In other words, they recover WP only between games, or after weeks
spent "at home."
- Mages recover all of their WP every time they get a full night's
sleep. I do not like either alternative. 1 is too limited, 2 is
excessive and cheapens the use of magic by making it common. So
I suggest 3:
- Mages must imbue themselves with energy which requires much
time, as in 1. They recover up to half of their energy after being
undisturbed for a full day, and up to 2% per level after merely
sleeping (always rounding up to whole WP points). Finally, they
can recover most if not all of their WP by basking in the magical
energies of a place of magical power (see below under the skill
"Ambient Magical Force.")
- Additionally, the game master may decide that spell casting
requires a temporary use of Lifeforce. For every 3 levels of spell,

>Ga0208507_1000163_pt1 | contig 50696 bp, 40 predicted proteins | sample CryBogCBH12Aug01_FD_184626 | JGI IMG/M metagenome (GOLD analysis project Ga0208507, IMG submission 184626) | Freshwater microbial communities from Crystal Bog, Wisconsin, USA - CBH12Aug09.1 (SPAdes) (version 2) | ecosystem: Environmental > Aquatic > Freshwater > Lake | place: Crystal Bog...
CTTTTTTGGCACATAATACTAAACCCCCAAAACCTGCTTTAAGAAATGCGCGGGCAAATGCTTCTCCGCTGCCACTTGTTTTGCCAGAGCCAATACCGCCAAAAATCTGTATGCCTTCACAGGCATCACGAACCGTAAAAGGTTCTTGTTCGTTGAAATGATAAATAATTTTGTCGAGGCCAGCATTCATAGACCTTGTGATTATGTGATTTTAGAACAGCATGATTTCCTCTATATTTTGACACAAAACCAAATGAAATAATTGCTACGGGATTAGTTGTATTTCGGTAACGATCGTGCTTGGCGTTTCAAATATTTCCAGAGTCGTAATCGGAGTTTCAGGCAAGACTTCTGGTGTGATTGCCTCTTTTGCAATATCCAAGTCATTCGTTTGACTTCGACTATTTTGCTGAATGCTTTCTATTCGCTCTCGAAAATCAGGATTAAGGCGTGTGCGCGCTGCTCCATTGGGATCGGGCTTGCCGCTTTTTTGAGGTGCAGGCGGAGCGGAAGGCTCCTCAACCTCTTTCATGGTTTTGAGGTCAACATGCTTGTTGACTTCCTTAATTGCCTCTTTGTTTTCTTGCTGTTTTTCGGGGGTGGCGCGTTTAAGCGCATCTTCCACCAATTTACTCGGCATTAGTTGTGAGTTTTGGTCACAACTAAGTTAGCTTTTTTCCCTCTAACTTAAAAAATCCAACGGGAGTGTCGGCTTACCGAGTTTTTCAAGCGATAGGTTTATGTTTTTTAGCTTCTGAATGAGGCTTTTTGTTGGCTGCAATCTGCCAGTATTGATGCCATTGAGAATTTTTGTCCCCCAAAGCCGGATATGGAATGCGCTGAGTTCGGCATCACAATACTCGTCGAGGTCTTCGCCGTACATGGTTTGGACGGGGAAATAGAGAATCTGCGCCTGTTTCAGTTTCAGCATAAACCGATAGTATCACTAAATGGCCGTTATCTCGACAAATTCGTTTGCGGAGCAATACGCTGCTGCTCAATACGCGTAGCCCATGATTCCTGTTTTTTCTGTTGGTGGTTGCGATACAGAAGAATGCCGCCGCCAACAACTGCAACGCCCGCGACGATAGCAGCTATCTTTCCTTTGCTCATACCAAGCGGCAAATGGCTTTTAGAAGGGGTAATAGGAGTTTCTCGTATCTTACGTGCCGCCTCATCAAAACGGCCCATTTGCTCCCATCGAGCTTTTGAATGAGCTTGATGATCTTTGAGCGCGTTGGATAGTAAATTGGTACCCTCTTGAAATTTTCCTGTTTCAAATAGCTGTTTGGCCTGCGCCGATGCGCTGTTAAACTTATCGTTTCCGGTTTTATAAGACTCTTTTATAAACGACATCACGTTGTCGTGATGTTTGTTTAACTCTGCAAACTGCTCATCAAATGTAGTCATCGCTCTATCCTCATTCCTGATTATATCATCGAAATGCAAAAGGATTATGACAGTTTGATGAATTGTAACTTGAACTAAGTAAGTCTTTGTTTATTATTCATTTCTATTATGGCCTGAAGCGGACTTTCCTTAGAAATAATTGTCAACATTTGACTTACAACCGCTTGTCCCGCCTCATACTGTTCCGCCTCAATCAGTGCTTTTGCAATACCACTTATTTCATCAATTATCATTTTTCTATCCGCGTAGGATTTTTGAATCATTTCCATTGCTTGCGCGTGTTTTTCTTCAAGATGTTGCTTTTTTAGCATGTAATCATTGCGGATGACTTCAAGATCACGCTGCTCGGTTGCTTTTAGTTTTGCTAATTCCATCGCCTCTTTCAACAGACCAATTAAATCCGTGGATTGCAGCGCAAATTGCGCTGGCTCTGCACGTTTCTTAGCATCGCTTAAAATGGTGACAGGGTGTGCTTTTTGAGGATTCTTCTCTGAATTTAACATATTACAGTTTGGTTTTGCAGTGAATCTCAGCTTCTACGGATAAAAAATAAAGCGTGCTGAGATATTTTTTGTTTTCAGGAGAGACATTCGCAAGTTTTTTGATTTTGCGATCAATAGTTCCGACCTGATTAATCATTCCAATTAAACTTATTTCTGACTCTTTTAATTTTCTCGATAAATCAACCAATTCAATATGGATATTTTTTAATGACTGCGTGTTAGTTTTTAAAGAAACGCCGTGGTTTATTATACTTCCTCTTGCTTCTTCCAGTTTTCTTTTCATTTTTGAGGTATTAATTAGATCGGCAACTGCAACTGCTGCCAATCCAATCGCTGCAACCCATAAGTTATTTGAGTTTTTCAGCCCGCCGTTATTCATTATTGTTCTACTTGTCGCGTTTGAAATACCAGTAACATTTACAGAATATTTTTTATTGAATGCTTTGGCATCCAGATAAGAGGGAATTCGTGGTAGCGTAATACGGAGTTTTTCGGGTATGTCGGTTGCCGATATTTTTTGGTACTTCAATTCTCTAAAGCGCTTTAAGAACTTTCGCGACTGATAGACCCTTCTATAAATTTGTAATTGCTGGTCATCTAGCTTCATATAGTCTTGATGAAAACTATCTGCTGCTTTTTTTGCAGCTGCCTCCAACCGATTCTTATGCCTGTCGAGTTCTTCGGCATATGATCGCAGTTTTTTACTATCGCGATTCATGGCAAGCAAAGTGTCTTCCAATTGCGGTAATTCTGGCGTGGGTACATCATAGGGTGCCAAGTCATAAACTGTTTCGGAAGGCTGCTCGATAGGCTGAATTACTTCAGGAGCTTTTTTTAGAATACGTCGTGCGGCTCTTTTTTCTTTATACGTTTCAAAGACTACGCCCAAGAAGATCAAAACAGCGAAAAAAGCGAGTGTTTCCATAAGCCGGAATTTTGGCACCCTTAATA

the character loses 1 Lifeforce point. These are regained at one
per mt. This poses no serious problem unless high level spells
are used rapidly, in succession, or if a mage suffers an undead
or demonic attack after they've cast a high level spell. Mages
would tend to age faster, need more sleep and run risks of being
easier to kill in their temporarily weakened state. (See the Lifeforce
- Damage Point:
- Characters do not have "HIT POINTS" in the combat
system presented by this book. Instead, they suffer wounds. It
still makes sense to speak of damage points, however. When a fireball
is cast, a certain amount of magical fire energy is released.
The amount of damage suffered by those beings within the fireball
will depend on how large they are. (Damage is not divided among
those within the fireball.)